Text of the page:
On this Memorial Day weekend, many took in an incredible display surrounding the Soldiers and Sailors Monument on Boston Common, where there are more than 37,000 flags planted to honor the ultimate sacrifice made by servicemen and women from Massachusetts since the Revolutionary War.
Several events were also held Monday to mark Memorial Day throughout the Commonwealth.
Gov. Charlie Baker and Veterans Services Secretary Cheryl Poppe were at the Department of Veterans Services Annual Memorial Day Ceremony in Winchendon at 9 a.m., while Boston Mayor Michelle Wu spoke Monday morning at the Garden's Cemetery Memorial Day Service in West Roxbury.
“This is especially meaningful for my family, as an immigrant family, who came to this country giving up so much for these very ideals and freedoms that many have paid the ultimate price for,” Wu said.
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Later in the day, Baker attended a Memorial Day Observance at the Puerto Rican Veterans Monument Plaza in Boston.
At the event honoring Puerto Rican service members who gave their lives, the governor said paying tribute has to be more than just one day.
"The way you celebrate these folks, those who have been lost, is by being worthy of their sacrifice," Baker said. "It’s by living as honorable a life as you possibly can.”
At a Memorial Day event in Newton, Mayor Ruthanne Fuller said, “It’s always important to show up and stand up and say thank you to our veterans and those who have fallen. This year, after two long years of COVID, it’s especially important.”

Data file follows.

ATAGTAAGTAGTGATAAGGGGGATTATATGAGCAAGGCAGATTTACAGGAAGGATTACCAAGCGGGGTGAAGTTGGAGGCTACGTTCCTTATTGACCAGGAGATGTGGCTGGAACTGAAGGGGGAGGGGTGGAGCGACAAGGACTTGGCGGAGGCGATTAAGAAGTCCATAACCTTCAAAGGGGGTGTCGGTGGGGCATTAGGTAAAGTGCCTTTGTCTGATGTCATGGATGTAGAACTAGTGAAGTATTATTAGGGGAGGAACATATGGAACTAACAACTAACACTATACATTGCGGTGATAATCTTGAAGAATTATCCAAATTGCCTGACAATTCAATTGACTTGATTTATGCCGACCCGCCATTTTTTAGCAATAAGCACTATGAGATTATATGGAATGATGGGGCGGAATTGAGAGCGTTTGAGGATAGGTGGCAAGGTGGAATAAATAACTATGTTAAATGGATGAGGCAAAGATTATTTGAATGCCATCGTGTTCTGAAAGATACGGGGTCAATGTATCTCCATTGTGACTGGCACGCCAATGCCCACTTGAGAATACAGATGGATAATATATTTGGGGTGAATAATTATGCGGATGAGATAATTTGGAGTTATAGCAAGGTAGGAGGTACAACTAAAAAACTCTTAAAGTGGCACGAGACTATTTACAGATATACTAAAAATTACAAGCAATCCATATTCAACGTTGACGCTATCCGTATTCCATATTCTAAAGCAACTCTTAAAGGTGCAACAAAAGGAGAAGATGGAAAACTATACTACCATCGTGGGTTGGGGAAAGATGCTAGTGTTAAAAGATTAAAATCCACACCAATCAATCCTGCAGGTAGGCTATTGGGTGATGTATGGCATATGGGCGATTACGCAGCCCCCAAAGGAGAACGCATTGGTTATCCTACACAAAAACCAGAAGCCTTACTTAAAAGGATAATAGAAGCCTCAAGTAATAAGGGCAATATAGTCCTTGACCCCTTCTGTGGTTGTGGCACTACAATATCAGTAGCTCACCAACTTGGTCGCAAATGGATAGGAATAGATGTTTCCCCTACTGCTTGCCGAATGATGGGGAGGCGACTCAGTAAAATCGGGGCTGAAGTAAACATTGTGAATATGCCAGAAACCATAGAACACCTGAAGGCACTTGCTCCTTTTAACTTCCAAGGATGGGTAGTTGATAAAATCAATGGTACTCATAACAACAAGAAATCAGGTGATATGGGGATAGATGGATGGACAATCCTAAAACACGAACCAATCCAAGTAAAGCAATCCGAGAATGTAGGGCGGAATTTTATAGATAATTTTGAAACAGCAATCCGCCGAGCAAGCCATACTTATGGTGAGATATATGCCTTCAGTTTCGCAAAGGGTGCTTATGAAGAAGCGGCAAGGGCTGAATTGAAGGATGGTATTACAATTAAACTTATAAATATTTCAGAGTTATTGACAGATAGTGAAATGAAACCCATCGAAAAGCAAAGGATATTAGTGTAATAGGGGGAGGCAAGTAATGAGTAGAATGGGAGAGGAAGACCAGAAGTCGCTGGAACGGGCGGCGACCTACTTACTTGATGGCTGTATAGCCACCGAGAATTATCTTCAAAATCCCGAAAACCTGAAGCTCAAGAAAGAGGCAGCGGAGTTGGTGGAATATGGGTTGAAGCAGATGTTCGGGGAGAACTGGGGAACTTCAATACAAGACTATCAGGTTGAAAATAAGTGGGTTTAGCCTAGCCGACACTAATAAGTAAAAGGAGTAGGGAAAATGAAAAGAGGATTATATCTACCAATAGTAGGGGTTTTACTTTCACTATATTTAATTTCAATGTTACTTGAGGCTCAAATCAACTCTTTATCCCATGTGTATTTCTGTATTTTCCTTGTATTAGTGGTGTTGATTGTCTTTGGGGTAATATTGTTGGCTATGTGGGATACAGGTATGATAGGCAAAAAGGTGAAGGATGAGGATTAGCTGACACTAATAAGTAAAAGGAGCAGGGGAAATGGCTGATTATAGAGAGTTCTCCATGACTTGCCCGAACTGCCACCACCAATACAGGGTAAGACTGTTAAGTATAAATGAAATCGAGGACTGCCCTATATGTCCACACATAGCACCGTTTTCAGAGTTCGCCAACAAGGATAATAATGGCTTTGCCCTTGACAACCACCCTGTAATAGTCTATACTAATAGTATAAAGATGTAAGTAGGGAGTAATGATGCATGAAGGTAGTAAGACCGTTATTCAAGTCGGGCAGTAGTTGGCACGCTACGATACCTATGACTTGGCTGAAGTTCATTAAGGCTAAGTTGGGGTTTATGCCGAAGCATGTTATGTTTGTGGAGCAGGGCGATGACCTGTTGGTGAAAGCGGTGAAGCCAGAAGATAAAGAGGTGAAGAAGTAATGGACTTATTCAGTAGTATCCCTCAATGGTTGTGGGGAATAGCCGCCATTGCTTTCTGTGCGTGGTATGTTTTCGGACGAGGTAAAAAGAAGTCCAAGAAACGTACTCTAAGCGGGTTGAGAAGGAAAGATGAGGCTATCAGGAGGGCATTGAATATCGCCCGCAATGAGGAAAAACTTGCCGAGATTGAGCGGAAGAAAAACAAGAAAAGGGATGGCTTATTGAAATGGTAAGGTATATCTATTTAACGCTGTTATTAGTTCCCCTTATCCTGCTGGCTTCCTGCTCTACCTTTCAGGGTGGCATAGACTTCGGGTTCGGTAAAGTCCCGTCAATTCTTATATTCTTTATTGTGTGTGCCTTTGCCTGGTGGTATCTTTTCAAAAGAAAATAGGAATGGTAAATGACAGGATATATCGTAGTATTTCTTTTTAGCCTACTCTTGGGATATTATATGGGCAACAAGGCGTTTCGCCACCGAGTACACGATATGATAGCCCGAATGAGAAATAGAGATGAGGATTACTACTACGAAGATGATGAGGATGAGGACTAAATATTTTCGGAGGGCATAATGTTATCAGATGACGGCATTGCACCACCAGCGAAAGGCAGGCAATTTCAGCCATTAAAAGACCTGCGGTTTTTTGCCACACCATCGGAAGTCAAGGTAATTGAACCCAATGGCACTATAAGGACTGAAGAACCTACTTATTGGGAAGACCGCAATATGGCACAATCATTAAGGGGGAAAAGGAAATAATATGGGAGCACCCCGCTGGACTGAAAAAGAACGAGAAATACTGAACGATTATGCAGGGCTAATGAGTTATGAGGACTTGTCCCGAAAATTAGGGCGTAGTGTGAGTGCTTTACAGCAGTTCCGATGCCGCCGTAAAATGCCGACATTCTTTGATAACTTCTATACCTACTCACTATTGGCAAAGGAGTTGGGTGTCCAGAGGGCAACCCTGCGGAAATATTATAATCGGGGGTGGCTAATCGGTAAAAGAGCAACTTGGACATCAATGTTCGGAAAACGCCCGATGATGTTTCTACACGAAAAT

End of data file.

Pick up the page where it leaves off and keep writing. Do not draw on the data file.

Multiple parades, ceremonies and other events -- including "A Vigil of Peace" at the World War II Memorial in Back Bay/Fenway -- were held across the state Monday as Bay State residents paused to reflect on service and sacrifice.
The cannon on Old Ironsides also boomed 21 times Monday -- a 21 gun salute to honor service members who made the ultimate sacrifice in defense of the nation.
Army veteran David Tyndall worries, though, that the meaning of Memorial Day is lost on many.
“Truthfully I think a large part is forgotten and it doesn’t come home to you until you’ve lost a family member or a close friend,” Tyndall expressed.
To the small group "Veterans for Peace," that meant marching to the Soldiers and Sailors Monument on Boston Common where those 37-thousand American flags honor the men and women from MA who have died defending the country from the revolution on.
“We come here to say that not only to honor these flags and these people who died from Massachusetts but all victims of war and most victims are civilians by far,” Army veteran Nate Goldshlag said.
“We absolutely honor those deaths but we feel they didn’t have to die. I didn’t have to lose my brother. My nephew to PTSD. I’ve lost a dozen family members to wars over the years since WWI,” said Bonnie Gorman, a Navy nurse in Vietnam who has seen and deeply felt the loss of war.
The members of "Veterans for Peace" hope the fact that they served gives their message of peace more weight.